Ahead of Modi visit, journalists’ group urges US to press India on media crackdown

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The Committee to Protect Journalists on Wednesday called on the US government to urge India to end a media crackdown and release six detained journalists.

A statement from CPJ President Jodie Ginsberg ahead of a state visit to Washington next week by Indian Prime Minister Narendra Modi said there had been an increasing crackdown on India’s media since he came to power in 2014.

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“Journalists critical of the government and the BJP party have been jailed, harassed, and surveilled in retaliation for their work,” Ginsberg said.

“India is the world’s largest democracy, and it needs to live up to that by ensuring a free and independent media – and we expect the United States to make this a core element of discussions.”

The group said Washington should urge India to release six journalists – Aasif Sultan, Gautam Navlakha, Sajad Gul, Fahad Shah, Rupesh Kumar Singh, and Irfan Mehraj – who it said were detained in retaliation for their work under draconian security laws.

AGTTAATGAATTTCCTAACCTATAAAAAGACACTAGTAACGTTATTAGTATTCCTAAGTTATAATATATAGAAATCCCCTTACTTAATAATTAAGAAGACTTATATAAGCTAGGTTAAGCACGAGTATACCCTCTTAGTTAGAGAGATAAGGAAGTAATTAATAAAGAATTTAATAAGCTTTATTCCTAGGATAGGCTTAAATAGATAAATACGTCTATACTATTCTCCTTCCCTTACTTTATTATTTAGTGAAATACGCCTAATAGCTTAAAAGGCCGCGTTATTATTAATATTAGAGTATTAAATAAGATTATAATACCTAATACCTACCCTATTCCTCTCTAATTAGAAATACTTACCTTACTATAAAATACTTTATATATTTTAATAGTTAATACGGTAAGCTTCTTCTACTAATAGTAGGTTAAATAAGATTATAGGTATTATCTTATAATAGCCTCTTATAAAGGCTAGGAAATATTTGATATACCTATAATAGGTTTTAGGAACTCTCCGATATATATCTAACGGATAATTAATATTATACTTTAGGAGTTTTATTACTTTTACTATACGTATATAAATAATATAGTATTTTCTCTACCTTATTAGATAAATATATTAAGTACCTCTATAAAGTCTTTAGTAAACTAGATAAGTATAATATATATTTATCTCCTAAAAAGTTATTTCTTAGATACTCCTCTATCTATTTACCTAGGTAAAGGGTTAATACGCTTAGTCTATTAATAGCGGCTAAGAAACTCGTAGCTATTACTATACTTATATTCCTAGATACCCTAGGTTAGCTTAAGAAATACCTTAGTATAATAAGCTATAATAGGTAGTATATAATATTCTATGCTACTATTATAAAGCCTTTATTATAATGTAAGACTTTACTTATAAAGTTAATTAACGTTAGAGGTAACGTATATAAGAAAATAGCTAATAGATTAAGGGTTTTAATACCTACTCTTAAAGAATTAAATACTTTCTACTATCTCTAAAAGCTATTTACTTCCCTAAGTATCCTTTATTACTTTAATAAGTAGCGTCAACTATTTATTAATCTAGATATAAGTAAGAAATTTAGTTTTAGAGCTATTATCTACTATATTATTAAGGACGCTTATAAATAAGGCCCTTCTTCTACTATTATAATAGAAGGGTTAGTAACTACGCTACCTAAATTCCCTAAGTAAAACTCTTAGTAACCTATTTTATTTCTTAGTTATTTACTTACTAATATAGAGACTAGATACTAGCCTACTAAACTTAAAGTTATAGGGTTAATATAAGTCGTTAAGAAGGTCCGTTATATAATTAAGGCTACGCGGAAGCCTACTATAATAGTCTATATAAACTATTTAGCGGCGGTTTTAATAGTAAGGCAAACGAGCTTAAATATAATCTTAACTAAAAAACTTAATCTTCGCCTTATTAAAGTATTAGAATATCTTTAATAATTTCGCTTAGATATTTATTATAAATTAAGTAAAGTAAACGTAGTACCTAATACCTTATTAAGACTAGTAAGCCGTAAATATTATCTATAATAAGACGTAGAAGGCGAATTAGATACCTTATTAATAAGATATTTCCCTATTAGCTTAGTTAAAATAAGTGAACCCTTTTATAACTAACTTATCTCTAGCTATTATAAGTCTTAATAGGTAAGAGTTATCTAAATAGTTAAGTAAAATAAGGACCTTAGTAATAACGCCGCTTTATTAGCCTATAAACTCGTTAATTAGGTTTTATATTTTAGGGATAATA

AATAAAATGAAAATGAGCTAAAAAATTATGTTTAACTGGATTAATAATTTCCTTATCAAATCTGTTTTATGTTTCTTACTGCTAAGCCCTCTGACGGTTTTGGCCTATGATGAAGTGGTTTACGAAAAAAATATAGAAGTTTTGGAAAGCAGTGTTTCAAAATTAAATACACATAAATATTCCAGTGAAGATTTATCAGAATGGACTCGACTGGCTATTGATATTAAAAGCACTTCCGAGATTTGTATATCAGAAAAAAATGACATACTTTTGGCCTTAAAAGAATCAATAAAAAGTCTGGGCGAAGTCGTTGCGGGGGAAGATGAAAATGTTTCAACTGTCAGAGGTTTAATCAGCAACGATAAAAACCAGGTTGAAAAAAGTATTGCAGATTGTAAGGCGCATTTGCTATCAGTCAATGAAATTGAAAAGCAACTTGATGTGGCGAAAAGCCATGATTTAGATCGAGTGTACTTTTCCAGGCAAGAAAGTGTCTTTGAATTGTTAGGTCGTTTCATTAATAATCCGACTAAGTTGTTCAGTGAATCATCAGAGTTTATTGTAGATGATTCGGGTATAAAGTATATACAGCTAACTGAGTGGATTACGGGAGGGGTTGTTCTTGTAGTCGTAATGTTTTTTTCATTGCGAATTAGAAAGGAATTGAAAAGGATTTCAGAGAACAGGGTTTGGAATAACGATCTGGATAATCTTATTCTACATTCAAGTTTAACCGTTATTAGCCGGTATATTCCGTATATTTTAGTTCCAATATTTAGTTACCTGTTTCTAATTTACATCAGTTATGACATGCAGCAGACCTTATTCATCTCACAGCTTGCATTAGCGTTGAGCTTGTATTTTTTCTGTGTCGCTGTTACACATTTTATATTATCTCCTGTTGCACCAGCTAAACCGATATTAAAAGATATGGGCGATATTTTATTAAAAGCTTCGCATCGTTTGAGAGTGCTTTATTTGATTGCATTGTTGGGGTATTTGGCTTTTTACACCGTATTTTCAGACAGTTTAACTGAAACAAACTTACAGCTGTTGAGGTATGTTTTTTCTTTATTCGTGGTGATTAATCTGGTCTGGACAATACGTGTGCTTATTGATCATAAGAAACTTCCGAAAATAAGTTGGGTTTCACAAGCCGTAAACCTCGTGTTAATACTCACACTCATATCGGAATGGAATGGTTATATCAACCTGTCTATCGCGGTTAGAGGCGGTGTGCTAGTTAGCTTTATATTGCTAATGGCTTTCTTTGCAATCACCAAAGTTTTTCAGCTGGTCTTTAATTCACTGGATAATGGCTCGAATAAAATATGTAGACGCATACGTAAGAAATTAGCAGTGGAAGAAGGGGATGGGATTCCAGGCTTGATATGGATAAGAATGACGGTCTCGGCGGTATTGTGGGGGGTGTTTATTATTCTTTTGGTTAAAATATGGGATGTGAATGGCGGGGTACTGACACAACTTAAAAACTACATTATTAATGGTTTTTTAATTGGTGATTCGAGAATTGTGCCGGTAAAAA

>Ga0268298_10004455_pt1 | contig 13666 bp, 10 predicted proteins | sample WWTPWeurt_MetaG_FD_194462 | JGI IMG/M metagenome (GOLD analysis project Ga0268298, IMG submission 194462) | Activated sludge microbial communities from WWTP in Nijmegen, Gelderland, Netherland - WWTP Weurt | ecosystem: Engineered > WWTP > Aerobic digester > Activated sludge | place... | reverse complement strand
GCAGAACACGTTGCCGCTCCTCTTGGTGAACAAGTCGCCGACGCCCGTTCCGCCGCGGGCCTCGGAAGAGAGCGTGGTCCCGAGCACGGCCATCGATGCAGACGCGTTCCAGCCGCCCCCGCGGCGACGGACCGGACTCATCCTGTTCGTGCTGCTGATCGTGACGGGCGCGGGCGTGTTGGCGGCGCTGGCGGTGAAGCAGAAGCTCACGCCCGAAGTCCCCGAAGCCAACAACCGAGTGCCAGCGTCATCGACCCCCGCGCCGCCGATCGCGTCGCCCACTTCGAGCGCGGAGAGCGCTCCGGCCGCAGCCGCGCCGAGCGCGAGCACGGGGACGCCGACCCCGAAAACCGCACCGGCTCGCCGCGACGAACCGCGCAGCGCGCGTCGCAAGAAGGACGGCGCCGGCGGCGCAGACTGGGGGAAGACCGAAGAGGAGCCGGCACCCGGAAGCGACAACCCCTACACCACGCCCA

It highlighted harassment of domestic and foreign media, including through raids and retaliatory income tax investigations launched into critical news outlets.

The statement noted a raid by tax authorities in February on the BBC’s offices in Delhi and Mumbai after the government censored a documentary on Modi by the broadcaster.

In recent years, the CPJ said, foreign correspondents had reported increasing visa uncertainties, restricted access to several areas, including Indian-administered Jammu and Kashmir, and threats of deportation in retaliation for critical reporting.

The CPJ also cited a media crackdown in Kashmir, including the use of preventative detention, terrorism and criminal cases, travel bans and raids.

CPJ said at least 62 journalists have been killed in India in connection with their work since 1992 and India ranked 11th on CPJ’s 2022 impunity index, with unsolved cases of at least 20 journalists killed in the decade to August last year.

India’s Washington embassy and the US State Department did not immediately respond to requests for comment.

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